“The theatrics?” I ask. He nods, and I think for a moment. “Probably. Sometimes it feels like the walls are closing in on me and it’s impossible to imagine life beyond the next second. So boring, boring, boring–just makes you want to scream. Being able to think about something else, that would help, I think.”
“Don’t you have books?” he asks, glancing at the stack in the corner. I amp up my enthusiasm a hundredfold. I have to keep him focused on me, thrown off from our normal routine. He so much bigger than me, I can’t overtake him. He could snatch the pen out of my hand in a second and then I’d be left with even less than I started with. If I keep him distracted, that means I have a chance.
“Yeah, but a class is just different. You have to keep moving. You have some kind of motivation, even if it’s completely artificial, superficial. Instead of just having a book, and knowing you can read the book, but also knowing that if you read the book, there won’t be a point. Like, what good is learning Newtonian physics or psychology if you’re never gonna be able to help anyone? It just makes me want to kill myself.” I had to be proud of the last line, a spectacular monologue I’d been working on since I knew Blue was retiring. Everything that would keep him hyperfocused on me, everything that would keep him concerned and off-balance.
“You want to kill yourself?” he asks, voice low. The books in the corner and the pen under the bed don’t have his attention, now; I am the center of his tiny, tiny universe.
I let myself relax a little, like I’m slumping into the bed. “Yes. Sometimes.”
He’s gentle now, trying to pull answers out of me like an old Russian woman carving gorgeous eggshells. Too bad he was a young man of dubious ethnic origins, and I was a superhuman mess. I comply, weaving the most convincing tale I’ve ever told.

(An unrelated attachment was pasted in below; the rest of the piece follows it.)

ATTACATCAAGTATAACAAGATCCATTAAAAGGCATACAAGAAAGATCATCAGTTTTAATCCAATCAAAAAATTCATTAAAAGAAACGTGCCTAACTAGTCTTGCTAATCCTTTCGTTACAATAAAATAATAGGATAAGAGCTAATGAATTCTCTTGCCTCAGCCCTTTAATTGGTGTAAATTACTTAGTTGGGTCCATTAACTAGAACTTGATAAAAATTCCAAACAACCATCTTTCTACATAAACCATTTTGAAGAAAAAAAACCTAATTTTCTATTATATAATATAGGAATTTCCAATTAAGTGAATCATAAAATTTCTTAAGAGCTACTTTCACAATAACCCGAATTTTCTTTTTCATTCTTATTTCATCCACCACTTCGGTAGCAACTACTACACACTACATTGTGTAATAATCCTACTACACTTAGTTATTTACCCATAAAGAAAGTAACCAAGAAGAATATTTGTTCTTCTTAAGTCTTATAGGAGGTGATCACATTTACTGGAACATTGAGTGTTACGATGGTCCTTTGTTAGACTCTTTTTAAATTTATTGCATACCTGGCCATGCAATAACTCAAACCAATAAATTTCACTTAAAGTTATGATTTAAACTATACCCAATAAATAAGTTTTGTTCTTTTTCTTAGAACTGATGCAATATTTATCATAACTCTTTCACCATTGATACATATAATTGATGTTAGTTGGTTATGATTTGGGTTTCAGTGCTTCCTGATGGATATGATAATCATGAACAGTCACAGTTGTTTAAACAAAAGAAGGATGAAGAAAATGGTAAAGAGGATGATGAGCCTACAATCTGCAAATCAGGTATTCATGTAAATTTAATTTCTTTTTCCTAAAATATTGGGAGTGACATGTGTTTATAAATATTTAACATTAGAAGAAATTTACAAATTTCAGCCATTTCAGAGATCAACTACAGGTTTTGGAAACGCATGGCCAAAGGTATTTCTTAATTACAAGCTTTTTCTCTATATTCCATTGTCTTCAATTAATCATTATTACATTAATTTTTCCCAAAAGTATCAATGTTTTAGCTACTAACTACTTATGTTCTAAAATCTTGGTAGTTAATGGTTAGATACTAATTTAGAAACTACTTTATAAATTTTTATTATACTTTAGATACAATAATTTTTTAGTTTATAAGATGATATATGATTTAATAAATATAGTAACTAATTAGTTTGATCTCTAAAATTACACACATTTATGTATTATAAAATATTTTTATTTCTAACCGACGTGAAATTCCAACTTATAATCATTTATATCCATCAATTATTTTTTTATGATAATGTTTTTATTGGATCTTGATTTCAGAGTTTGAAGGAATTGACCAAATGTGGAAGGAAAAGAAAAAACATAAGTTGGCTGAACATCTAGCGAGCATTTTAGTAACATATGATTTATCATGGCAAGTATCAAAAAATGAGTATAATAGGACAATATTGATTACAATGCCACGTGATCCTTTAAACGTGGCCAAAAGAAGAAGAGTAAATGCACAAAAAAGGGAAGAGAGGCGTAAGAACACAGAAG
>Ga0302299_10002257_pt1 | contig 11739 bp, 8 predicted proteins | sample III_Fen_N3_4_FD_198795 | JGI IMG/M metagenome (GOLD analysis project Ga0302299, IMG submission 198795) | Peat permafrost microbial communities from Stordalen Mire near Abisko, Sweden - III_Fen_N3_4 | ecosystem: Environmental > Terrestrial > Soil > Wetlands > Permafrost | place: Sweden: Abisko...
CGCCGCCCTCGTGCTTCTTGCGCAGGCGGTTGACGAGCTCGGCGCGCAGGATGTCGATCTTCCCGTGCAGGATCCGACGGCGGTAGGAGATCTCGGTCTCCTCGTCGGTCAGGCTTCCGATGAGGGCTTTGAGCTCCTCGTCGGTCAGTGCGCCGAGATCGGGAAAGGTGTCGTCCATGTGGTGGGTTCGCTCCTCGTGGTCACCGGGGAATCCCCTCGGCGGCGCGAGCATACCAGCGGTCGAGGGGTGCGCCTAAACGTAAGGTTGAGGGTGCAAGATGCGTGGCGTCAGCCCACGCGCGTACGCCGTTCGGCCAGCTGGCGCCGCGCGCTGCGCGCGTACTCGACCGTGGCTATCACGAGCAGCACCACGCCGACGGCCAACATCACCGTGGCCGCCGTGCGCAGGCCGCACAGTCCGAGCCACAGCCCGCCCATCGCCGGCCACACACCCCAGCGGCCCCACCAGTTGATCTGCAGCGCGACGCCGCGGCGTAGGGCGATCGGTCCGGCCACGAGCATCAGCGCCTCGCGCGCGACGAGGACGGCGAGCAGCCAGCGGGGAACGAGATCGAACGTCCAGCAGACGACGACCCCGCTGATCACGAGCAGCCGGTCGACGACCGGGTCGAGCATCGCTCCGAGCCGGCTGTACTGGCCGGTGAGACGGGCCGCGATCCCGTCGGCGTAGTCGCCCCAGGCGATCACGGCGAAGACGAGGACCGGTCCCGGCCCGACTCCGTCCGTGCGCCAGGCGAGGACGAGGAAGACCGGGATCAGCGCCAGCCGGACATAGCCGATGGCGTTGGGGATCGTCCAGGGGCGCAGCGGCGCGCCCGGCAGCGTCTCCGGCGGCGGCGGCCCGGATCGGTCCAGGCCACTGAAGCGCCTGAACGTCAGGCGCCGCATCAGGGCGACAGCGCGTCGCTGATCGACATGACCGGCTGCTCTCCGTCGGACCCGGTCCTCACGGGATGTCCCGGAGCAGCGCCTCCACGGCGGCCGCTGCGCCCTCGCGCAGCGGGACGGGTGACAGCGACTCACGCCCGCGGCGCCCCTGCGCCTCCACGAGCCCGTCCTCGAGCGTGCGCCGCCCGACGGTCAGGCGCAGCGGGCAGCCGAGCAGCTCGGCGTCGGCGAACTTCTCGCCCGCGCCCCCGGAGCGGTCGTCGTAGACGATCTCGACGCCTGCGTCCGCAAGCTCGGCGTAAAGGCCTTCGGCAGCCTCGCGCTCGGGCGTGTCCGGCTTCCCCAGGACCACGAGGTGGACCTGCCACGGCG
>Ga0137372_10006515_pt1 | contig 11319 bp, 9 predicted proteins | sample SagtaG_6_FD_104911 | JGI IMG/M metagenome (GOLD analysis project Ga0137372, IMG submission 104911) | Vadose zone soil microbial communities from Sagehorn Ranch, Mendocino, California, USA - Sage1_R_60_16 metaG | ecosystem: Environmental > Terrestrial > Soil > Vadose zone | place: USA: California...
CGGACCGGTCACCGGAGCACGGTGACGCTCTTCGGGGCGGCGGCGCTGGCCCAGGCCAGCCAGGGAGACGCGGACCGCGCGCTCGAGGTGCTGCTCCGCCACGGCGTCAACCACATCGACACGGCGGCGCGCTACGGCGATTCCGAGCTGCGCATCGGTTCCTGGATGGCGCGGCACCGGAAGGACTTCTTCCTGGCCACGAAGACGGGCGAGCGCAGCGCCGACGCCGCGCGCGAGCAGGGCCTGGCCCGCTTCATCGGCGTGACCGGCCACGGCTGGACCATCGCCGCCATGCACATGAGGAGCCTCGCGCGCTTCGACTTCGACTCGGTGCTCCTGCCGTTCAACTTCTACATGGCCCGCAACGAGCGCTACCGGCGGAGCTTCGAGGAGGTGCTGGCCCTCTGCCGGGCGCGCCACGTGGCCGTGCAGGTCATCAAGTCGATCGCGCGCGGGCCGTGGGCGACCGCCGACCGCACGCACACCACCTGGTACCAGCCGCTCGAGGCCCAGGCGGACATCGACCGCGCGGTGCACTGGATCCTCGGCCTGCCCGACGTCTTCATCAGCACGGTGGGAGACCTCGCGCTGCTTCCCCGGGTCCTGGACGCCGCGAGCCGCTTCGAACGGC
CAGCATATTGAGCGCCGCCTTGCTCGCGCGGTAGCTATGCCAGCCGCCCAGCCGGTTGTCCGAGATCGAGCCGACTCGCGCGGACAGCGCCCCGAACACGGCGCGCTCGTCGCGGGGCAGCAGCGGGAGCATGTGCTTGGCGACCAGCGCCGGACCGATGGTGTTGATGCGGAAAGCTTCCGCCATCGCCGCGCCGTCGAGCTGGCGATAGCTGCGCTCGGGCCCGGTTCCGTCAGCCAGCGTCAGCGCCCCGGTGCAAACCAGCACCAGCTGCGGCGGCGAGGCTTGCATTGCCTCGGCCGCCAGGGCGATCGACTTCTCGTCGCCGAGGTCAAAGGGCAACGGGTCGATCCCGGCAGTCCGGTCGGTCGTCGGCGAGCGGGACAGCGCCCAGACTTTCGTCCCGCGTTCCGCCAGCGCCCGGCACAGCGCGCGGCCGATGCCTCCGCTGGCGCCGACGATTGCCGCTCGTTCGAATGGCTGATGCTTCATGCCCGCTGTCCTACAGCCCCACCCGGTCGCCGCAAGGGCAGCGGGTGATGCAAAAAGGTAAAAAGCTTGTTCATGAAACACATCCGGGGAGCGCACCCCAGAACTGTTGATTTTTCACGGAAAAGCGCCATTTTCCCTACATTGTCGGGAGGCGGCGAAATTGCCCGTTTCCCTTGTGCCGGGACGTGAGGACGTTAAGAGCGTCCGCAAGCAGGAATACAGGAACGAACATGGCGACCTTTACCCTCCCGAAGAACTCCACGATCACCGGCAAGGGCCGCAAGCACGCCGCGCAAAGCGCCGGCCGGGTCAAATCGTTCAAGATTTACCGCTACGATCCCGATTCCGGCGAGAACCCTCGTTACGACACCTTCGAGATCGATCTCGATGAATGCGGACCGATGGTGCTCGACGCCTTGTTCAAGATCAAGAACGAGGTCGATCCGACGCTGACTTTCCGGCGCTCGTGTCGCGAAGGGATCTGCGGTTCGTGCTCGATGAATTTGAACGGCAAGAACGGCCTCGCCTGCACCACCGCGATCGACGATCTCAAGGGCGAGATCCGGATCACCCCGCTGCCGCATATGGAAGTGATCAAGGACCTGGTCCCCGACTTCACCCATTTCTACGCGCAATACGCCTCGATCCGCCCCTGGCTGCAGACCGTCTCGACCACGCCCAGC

He asks again: “Do you have a plan?”
I stare at the floor by his feet, putting my head in my hands. “Not really. Three fucking years and I haven’t figured out how to use anything in this room to doing anything. At best I might be able to bolt, but that’s not guaranteed. It’s not as if it’s gonna get any better. If I fail.” I look up again. He’s captivated. He believes every word that I’ve said.
“Are you willing to try medication? I understand that this is rather abrupt, but if you think it might help you feel–better?” He hesitates before he says the last word, like he’s afraid of offending me. Hah.
“Maybe. I don’t want to become a zombie. I don’t know,” I waffle. Keep him on his toes, keep him focused on me, not the floor where the pen feels like a laser beacon, shouting to the world Hey! I’m a weapon of mass destruction, and I’m just sitting under this fucker’s bed, waiting to get used in the weirdest jailbreak in the history of god-knows-when!
“I promise I can find you something that won’t make you feel like a zombie. If you’re willing, I can get you something with breakfast tomorrow. Try it out for a few weeks, maybe a few months–”
A glance to his watch proves that he’s nearly fifteen minutes overtime, and it’s time to start winding this show down. Ever so carefully. “Alright. If you think it’ll work?”
“Of course. I’m sure we can find something that will work for you.”
“Ok, alright then,” I say as submissively as possible.
He glances at his watch, face going pale. “Oh shit, I’m late!” he mumbles to himself, and I try not to hide my excitement. He looks at me like he’s incredibly sorry. “I have to go now. I’ll check back in with you next time, alright? Try to keep track of how you feel.” He gets up to leave, doesn’t even bother checking for his pen. I can barely hide my smile, but he doesn’t mention it. He probably thinks that I feel better already.